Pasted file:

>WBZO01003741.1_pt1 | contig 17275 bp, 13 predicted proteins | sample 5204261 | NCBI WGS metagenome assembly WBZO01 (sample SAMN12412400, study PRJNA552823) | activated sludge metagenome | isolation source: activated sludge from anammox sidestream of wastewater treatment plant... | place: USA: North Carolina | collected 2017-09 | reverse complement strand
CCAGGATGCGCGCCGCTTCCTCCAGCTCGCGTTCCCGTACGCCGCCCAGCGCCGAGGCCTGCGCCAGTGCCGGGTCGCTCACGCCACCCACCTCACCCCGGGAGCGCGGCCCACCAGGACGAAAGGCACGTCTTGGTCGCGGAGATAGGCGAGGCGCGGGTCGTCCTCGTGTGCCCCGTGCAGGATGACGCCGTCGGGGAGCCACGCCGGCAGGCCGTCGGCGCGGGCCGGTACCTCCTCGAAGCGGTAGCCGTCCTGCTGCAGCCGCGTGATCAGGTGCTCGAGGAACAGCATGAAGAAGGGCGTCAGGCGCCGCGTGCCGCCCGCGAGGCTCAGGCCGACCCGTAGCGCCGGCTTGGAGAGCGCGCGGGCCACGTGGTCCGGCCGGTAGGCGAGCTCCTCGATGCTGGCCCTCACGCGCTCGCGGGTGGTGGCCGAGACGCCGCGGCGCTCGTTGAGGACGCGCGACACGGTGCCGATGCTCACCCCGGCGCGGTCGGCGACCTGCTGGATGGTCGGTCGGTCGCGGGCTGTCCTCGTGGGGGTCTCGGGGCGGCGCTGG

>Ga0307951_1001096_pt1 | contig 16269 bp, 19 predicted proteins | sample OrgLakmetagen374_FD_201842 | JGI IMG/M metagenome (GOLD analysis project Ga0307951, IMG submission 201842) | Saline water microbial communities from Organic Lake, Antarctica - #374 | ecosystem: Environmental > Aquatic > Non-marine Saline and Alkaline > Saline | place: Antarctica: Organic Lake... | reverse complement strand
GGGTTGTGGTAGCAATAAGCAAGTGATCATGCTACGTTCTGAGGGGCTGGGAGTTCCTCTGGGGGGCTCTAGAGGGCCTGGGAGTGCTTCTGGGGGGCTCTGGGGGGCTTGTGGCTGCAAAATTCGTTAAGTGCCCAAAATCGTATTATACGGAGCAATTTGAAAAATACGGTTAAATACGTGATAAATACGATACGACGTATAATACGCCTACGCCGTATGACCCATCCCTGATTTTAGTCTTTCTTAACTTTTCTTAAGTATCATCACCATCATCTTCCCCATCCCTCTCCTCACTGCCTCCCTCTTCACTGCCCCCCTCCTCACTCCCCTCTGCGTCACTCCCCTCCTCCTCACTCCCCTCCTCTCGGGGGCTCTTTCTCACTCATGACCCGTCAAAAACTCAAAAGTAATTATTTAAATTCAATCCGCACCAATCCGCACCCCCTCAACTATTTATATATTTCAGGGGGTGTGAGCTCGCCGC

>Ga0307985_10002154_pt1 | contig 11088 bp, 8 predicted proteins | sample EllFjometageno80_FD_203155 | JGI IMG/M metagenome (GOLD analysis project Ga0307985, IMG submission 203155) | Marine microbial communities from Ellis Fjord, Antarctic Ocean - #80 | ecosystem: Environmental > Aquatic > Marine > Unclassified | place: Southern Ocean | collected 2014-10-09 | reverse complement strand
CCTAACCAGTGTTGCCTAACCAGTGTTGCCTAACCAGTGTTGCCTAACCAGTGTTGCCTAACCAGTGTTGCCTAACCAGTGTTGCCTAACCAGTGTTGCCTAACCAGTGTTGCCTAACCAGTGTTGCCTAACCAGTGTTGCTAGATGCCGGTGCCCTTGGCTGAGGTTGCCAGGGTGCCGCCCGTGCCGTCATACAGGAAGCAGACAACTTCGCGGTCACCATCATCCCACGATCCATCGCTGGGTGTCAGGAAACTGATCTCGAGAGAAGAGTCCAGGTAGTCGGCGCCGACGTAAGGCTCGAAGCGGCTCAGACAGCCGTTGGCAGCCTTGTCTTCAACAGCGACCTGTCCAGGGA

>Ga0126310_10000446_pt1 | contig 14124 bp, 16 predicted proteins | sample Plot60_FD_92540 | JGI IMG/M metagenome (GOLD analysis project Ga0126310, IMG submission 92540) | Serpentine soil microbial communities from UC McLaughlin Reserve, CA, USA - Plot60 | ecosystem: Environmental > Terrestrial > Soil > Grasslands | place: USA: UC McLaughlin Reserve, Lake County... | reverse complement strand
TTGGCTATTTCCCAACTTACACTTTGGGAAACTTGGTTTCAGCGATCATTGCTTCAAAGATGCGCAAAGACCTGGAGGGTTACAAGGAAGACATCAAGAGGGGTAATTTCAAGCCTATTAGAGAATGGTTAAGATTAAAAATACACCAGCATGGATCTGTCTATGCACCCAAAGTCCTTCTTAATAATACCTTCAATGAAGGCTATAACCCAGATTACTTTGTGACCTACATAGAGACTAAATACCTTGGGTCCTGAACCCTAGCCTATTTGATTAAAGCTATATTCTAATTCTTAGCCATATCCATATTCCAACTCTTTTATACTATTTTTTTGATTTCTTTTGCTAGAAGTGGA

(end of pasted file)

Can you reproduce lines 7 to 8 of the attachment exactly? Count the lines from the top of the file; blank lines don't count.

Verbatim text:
>Ga0126310_10000446_pt1 | contig 14124 bp, 16 predicted proteins | sample Plot60_FD_92540 | JGI IMG/M metagenome (GOLD analysis project Ga0126310, IMG submission 92540) | Serpentine soil microbial communities from UC McLaughlin Reserve, CA, USA - Plot60 | ecosystem: Environmental > Terrestrial > Soil > Grasslands | place: USA: UC McLaughlin Reserve, Lake County... | reverse complement strand
TTGGCTATTTCCCAACTTACACTTTGGGAAACTTGGTTTCAGCGATCATTGCTTCAAAGATGCGCAAAGACCTGGAGGGTTACAAGGAAGACATCAAGAGGGGTAATTTCAAGCCTATTAGAGAATGGTTAAGATTAAAAATACACCAGCATGGATCTGTCTATGCACCCAAAGTCCTTCTTAATAATACCTTCAATGAAGGCTATAACCCAGATTACTTTGTGACCTACATAGAGACTAAATACCTTGGGTCCTGAACCCTAGCCTATTTGATTAAAGCTATATTCTAATTCTTAGCCATATCCATATTCCAACTCTTTTATACTATTTTTTTGATTTCTTTTGCTAGAAGTGGA